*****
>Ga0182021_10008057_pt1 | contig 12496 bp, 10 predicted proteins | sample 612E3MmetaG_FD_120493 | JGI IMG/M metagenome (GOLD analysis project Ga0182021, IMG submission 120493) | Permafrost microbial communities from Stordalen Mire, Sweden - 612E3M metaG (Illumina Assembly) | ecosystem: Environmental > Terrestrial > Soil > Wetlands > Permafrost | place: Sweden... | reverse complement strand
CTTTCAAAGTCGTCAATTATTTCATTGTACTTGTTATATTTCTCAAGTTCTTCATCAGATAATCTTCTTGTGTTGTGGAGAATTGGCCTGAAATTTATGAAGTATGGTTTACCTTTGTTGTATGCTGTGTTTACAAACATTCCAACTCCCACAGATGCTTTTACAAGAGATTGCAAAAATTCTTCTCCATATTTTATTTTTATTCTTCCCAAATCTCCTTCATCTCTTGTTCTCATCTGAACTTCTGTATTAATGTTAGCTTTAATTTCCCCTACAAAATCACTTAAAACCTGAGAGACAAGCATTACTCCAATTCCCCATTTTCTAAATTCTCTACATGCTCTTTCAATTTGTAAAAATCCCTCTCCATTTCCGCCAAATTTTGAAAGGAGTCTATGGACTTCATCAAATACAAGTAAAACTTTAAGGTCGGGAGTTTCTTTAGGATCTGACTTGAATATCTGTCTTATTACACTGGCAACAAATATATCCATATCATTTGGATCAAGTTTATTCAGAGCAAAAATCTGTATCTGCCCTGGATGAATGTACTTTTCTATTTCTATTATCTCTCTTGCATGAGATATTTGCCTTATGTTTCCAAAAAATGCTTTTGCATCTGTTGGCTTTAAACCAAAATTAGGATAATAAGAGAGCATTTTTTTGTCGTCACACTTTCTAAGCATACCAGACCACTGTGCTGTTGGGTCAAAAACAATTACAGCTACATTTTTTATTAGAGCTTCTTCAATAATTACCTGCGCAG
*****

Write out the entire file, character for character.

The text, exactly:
>Ga0182021_10008057_pt1 | contig 12496 bp, 10 predicted proteins | sample 612E3MmetaG_FD_120493 | JGI IMG/M metagenome (GOLD analysis project Ga0182021, IMG submission 120493) | Permafrost microbial communities from Stordalen Mire, Sweden - 612E3M metaG (Illumina Assembly) | ecosystem: Environmental > Terrestrial > Soil > Wetlands > Permafrost | place: Sweden... | reverse complement strand
CTTTCAAAGTCGTCAATTATTTCATTGTACTTGTTATATTTCTCAAGTTCTTCATCAGATAATCTTCTTGTGTTGTGGAGAATTGGCCTGAAATTTATGAAGTATGGTTTACCTTTGTTGTATGCTGTGTTTACAAACATTCCAACTCCCACAGATGCTTTTACAAGAGATTGCAAAAATTCTTCTCCATATTTTATTTTTATTCTTCCCAAATCTCCTTCATCTCTTGTTCTCATCTGAACTTCTGTATTAATGTTAGCTTTAATTTCCCCTACAAAATCACTTAAAACCTGAGAGACAAGCATTACTCCAATTCCCCATTTTCTAAATTCTCTACATGCTCTTTCAATTTGTAAAAATCCCTCTCCATTTCCGCCAAATTTTGAAAGGAGTCTATGGACTTCATCAAATACAAGTAAAACTTTAAGGTCGGGAGTTTCTTTAGGATCTGACTTGAATATCTGTCTTATTACACTGGCAACAAATATATCCATATCATTTGGATCAAGTTTATTCAGAGCAAAAATCTGTATCTGCCCTGGATGAATGTACTTTTCTATTTCTATTATCTCTCTTGCATGAGATATTTGCCTTATGTTTCCAAAAAATGCTTTTGCATCTGTTGGCTTTAAACCAAAATTAGGATAATAAGAGAGCATTTTTTTGTCGTCACACTTTCTAAGCATACCAGACCACTGTGCTGTTGGGTCAAAAACAATTACAGCTACATTTTTTATTAGAGCTTCTTCAATAATTACCTGCGCAG